The last of the great romantics.
Harry Zeffert was born in Stoke Damerel (Plymouth), the fifth of thirteen children of Israel Zeffert and Amelia Morris (alias Malcha Schocken from a wealthy German family that owned department stores and a publishing house. He was registered as plain Harry Zeffert and if he was in any way outstanding as a child it was not recorded.
However, the family emigrated to Johannesburg, South Africa, when Harry was in his late teens, and there he came into his own. Somewhere along the way he added the Mortimer to his name. According to Professor David Zeffertt, his great-nephew:
‘My mother told me that the "Mortimer" came from the family name of someone who had fallen in love with him - Lady Mortimer, my mother called her - who said that she would leave him money if he took her name.’
It is equally likely that Harry invented the story and merely adopted the name because it sounded good, just as he gave his father’s name as Disraeli Zeffert in the South African ‘who’s Who’.
While still young, Harry transferred his activities to Rhodesia, where he got his first taste of action. David Zeffertt again:
‘Harry (at times Mortimer) Zeffert fought against the Zulus in the Bambata rebellion - a nasty little affair in which the white side displayed a barbarity matched only by the consummate cruelty of the home team who were given to skinning their prisoners alive a la the Romans. I believe that our Harry was put up for the Victoria Cross (source, family lore; confirmed orally by a military historian whose name escapes me.) It was said that he would have got it but for the fact that the Bambata war was characterized as civil strife.’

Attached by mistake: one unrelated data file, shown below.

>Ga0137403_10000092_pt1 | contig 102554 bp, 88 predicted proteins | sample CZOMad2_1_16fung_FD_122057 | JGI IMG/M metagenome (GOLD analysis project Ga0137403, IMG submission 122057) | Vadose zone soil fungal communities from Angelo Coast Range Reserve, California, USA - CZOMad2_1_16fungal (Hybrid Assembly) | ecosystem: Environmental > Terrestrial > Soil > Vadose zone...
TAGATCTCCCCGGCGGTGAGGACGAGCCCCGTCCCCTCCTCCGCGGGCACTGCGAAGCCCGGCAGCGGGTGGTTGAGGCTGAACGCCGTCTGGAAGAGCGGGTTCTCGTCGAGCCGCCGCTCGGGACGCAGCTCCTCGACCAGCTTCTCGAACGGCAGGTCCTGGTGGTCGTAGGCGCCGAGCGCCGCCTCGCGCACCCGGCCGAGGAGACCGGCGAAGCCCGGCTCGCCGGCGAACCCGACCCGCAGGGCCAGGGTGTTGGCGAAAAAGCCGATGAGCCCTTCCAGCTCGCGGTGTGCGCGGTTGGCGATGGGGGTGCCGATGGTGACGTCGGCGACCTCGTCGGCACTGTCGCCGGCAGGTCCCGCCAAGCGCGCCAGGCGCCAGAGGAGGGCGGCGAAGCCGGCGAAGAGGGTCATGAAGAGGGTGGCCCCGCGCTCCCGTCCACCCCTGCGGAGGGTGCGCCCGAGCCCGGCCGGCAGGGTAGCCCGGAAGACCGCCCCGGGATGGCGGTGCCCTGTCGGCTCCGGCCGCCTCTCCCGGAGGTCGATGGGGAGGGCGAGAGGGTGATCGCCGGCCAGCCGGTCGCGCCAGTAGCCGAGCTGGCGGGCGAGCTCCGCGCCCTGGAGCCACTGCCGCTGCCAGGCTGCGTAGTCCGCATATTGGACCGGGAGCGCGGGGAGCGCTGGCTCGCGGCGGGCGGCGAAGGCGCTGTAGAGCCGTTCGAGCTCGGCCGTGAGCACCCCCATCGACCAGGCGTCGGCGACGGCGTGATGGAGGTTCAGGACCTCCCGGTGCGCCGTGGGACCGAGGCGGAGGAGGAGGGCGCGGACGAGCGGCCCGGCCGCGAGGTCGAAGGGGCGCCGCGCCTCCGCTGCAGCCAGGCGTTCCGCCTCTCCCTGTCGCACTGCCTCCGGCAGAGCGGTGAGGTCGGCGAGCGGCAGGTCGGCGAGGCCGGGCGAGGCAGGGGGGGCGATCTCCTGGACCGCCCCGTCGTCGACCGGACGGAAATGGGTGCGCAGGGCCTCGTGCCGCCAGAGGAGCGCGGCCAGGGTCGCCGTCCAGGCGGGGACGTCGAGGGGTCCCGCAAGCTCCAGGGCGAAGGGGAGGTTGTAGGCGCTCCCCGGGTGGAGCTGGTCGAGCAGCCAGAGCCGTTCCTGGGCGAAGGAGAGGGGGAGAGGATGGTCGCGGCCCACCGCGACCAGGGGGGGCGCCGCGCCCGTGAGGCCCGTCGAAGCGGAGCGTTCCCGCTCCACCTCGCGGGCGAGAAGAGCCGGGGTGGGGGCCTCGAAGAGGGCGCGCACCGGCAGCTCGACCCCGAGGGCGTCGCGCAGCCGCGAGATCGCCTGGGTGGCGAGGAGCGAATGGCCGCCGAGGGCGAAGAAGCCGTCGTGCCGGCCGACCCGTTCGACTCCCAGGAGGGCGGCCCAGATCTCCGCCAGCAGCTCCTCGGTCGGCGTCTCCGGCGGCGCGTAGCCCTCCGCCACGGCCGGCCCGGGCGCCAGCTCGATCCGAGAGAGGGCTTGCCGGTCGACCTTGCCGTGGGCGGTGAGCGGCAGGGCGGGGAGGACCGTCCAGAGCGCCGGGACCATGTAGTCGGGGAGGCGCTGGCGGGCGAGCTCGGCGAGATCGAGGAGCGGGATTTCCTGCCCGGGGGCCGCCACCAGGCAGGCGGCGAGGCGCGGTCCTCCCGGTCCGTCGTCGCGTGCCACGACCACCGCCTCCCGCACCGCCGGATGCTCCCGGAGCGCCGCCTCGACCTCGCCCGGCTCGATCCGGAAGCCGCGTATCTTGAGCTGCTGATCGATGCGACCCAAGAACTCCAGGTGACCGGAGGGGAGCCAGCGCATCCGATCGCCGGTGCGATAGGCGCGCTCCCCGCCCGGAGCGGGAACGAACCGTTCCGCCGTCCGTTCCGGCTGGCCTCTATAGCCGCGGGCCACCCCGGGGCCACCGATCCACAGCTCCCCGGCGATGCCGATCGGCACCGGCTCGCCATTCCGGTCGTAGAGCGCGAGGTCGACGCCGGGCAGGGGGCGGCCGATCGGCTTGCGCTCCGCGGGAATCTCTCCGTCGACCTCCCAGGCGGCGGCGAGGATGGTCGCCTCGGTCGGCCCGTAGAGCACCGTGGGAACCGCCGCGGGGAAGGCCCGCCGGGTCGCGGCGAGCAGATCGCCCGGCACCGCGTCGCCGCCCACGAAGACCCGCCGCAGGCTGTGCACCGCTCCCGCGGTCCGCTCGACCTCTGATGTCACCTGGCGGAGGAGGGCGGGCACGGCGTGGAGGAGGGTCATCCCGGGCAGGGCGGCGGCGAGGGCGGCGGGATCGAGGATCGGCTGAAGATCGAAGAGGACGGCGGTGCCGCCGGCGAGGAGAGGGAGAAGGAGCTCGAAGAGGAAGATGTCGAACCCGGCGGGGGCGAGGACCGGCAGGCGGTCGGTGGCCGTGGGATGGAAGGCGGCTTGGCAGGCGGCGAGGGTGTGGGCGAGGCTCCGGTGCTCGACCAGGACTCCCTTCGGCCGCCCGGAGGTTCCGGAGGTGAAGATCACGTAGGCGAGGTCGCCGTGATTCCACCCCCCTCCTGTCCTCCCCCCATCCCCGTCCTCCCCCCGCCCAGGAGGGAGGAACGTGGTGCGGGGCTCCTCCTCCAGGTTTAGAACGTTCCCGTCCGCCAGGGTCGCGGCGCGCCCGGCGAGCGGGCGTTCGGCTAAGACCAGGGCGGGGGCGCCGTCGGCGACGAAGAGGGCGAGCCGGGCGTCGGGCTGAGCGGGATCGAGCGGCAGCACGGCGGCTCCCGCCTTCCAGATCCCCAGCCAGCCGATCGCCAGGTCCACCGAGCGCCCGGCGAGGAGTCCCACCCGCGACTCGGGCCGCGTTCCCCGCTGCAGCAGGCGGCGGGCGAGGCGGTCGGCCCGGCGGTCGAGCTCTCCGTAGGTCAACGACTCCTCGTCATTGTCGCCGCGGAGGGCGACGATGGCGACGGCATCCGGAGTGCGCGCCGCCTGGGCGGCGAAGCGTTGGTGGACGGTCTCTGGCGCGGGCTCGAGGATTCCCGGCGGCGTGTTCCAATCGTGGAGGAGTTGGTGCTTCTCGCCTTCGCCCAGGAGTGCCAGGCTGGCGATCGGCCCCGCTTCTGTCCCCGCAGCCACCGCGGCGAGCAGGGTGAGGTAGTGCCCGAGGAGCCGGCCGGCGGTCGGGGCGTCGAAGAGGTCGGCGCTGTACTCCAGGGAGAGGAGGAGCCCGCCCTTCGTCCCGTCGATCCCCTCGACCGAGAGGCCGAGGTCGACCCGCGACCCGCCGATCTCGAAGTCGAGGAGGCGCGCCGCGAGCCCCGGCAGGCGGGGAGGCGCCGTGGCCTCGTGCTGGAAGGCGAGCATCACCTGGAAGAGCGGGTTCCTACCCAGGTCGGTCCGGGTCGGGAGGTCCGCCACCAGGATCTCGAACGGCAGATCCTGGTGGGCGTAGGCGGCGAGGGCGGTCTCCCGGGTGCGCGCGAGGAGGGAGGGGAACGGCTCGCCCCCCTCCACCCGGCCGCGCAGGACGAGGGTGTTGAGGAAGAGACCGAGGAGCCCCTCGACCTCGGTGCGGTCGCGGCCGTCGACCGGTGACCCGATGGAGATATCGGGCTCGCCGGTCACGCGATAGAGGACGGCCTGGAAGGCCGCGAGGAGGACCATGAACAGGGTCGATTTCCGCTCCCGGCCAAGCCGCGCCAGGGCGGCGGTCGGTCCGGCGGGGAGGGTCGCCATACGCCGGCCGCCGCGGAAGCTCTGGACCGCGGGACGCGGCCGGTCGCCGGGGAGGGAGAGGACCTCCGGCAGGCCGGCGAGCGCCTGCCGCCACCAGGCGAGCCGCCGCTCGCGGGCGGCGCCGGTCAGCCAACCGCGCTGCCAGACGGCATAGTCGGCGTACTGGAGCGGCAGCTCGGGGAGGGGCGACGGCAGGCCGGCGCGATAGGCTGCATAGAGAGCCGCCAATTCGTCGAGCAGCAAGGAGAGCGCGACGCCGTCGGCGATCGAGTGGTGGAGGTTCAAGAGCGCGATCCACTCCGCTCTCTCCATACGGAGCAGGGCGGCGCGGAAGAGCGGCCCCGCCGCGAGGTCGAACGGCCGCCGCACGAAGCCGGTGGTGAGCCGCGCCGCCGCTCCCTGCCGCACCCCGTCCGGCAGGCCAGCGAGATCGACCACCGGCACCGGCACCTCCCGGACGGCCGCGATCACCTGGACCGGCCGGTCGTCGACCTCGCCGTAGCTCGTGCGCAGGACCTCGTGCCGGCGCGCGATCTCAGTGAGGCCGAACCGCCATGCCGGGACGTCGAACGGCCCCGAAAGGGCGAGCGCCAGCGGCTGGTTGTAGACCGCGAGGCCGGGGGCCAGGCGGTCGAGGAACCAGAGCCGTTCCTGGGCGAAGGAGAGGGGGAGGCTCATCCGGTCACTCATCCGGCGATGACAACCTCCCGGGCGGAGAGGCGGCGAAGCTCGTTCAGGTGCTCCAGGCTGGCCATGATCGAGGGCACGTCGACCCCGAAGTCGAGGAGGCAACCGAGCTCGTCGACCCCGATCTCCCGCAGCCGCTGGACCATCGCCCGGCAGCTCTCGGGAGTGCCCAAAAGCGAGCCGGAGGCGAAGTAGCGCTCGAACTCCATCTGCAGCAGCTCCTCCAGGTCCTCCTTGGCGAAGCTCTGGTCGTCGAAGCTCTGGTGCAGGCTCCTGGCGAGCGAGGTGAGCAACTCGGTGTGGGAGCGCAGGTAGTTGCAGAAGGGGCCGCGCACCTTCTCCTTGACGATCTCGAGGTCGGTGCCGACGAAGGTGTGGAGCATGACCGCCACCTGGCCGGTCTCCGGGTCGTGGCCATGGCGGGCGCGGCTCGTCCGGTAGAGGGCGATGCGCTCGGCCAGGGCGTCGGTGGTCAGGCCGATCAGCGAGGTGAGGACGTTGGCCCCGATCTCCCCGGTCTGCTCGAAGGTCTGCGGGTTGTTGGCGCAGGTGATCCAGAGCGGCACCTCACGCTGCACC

When not galloping around on horseback preserving the British Empire for her Imperial Majesty Victoria Regina, Harry worked as an auctioneer. Was he successful at it? He would certainly have had the gift of the gab. However, duty and adventure soon called him back to action.
Paul Kruger, President of the Boer Republic, realised the British were beginning to be a serious threat, so he imposed restrictions on them. The large Jewish population of Joburg attempted to improve relations by inviting Kruger to dedicate their newly built synagogue. Kruger accepted the invitation and dramatically struck the door with his cane and demanded it be opened ‘… in the name of the Lord Jesus Christ!’ Perhaps as result the Boer War was inevitable.
Harry leapt once more into the saddle, first as a humble trooper, but soon gained rapid promotion to sergeant, lieutenant and then captain. He led his troop at the relief of Ladysmith – could we have won without him? Maybe, but his reputation grew and grew, so it was natural that he should be given the command of the guard of honour that greeted the funeral cortege of his great hero, Cecil Rhodes.
It was soon after the war that Harry married the love of his life, Rose Glaser. That was probably as difficult as any of his campaigns.
‘My mother told me that when Harry was about to get married, my grandfather, "no paragon himself but a handsome devil who turned women's heads", had found it necessary to warn the parents of the bride to be about his brother. He told them that Harry was "no good" and that the intended marriage should be called off. Well, it was not - an admonition like that would have been like cheese to a mouse for a young girl looking into Harry's sharp blue eyes- and the ensuing marriage ended up in the divorce courts at the instance of his injured wife, Rose.’
Harry’s granddaughter Elaine Goldberg said that it was Rose’s parents forced her to divorce him, though the two remained in love for the rest of their lives.
Nevertheless Harry did not have to wait too long for his next taste of action. WW1 took him to many fields of action as captain again.